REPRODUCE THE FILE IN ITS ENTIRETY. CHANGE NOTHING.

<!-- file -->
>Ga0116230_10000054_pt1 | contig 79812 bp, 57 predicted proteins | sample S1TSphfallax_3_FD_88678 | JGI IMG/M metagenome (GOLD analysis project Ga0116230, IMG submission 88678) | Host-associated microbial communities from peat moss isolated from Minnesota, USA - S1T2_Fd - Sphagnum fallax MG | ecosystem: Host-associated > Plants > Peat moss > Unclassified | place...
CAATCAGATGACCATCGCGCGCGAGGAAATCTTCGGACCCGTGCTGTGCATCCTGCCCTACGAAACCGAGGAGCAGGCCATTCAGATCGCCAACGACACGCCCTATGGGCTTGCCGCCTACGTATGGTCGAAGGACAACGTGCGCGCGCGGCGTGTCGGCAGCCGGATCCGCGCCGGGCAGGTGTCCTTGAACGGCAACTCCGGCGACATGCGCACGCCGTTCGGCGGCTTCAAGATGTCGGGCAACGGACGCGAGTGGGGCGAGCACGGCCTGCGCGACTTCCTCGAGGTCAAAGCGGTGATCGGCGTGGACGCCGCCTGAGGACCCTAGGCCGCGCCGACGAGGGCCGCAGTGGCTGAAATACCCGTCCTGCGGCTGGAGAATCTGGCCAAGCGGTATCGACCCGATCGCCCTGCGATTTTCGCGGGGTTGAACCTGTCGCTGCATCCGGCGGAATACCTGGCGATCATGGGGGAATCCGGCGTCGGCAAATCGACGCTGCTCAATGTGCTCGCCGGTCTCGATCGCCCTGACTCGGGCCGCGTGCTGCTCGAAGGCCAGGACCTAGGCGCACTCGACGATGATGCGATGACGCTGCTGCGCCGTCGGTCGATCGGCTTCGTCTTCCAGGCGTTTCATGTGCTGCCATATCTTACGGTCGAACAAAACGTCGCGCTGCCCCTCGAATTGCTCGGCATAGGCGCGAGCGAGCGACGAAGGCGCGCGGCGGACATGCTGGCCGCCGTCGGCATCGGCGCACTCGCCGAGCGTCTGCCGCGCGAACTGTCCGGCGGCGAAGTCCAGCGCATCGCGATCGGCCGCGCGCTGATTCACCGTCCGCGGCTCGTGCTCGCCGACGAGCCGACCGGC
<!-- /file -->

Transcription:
>Ga0116230_10000054_pt1 | contig 79812 bp, 57 predicted proteins | sample S1TSphfallax_3_FD_88678 | JGI IMG/M metagenome (GOLD analysis project Ga0116230, IMG submission 88678) | Host-associated microbial communities from peat moss isolated from Minnesota, USA - S1T2_Fd - Sphagnum fallax MG | ecosystem: Host-associated > Plants > Peat moss > Unclassified | place...
CAATCAGATGACCATCGCGCGCGAGGAAATCTTCGGACCCGTGCTGTGCATCCTGCCCTACGAAACCGAGGAGCAGGCCATTCAGATCGCCAACGACACGCCCTATGGGCTTGCCGCCTACGTATGGTCGAAGGACAACGTGCGCGCGCGGCGTGTCGGCAGCCGGATCCGCGCCGGGCAGGTGTCCTTGAACGGCAACTCCGGCGACATGCGCACGCCGTTCGGCGGCTTCAAGATGTCGGGCAACGGACGCGAGTGGGGCGAGCACGGCCTGCGCGACTTCCTCGAGGTCAAAGCGGTGATCGGCGTGGACGCCGCCTGAGGACCCTAGGCCGCGCCGACGAGGGCCGCAGTGGCTGAAATACCCGTCCTGCGGCTGGAGAATCTGGCCAAGCGGTATCGACCCGATCGCCCTGCGATTTTCGCGGGGTTGAACCTGTCGCTGCATCCGGCGGAATACCTGGCGATCATGGGGGAATCCGGCGTCGGCAAATCGACGCTGCTCAATGTGCTCGCCGGTCTCGATCGCCCTGACTCGGGCCGCGTGCTGCTCGAAGGCCAGGACCTAGGCGCACTCGACGATGATGCGATGACGCTGCTGCGCCGTCGGTCGATCGGCTTCGTCTTCCAGGCGTTTCATGTGCTGCCATATCTTACGGTCGAACAAAACGTCGCGCTGCCCCTCGAATTGCTCGGCATAGGCGCGAGCGAGCGACGAAGGCGCGCGGCGGACATGCTGGCCGCCGTCGGCATCGGCGCACTCGCCGAGCGTCTGCCGCGCGAACTGTCCGGCGGCGAAGTCCAGCGCATCGCGATCGGCCGCGCGCTGATTCACCGTCCGCGGCTCGTGCTCGCCGACGAGCCGACCGGC